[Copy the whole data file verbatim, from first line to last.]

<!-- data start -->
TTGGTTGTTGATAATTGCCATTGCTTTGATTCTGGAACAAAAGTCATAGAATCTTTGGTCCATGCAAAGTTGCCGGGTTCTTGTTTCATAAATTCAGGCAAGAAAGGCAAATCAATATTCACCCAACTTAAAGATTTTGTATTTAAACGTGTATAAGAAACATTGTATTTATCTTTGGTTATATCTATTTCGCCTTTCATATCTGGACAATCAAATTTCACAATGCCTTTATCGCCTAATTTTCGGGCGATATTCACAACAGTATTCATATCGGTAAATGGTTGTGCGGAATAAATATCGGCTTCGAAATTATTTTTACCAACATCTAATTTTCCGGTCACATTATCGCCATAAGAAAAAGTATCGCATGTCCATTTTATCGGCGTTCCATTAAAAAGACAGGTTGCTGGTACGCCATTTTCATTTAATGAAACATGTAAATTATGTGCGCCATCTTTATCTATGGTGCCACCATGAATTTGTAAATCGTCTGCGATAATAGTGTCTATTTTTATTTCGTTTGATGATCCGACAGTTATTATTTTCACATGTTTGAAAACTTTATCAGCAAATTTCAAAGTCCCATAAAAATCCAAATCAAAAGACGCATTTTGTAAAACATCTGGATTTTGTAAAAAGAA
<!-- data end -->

TTGGTTGTTGATAATTGCCATTGCTTTGATTCTGGAACAAAAGTCATAGAATCTTTGGTCCATGCAAAGTTGCCGGGTTCTTGTTTCATAAATTCAGGCAAGAAAGGCAAATCAATATTCACCCAACTTAAAGATTTTGTATTTAAACGTGTATAAGAAACATTGTATTTATCTTTGGTTATATCTATTTCGCCTTTCATATCTGGACAATCAAATTTCACAATGCCTTTATCGCCTAATTTTCGGGCGATATTCACAACAGTATTCATATCGGTAAATGGTTGTGCGGAATAAATATCGGCTTCGAAATTATTTTTACCAACATCTAATTTTCCGGTCACATTATCGCCATAAGAAAAAGTATCGCATGTCCATTTTATCGGCGTTCCATTAAAAAGACAGGTTGCTGGTACGCCATTTTCATTTAATGAAACATGTAAATTATGTGCGCCATCTTTATCTATGGTGCCACCATGAATTTGTAAATCGTCTGCGATAATAGTGTCTATTTTTATTTCGTTTGATGATCCGACAGTTATTATTTTCACATGTTTGAAAACTTTATCAGCAAATTTCAAAGTCCCATAAAAATCCAAATCAAAAGACGCATTTTGTAAAACATCTGGATTTTGTAAAAAGAA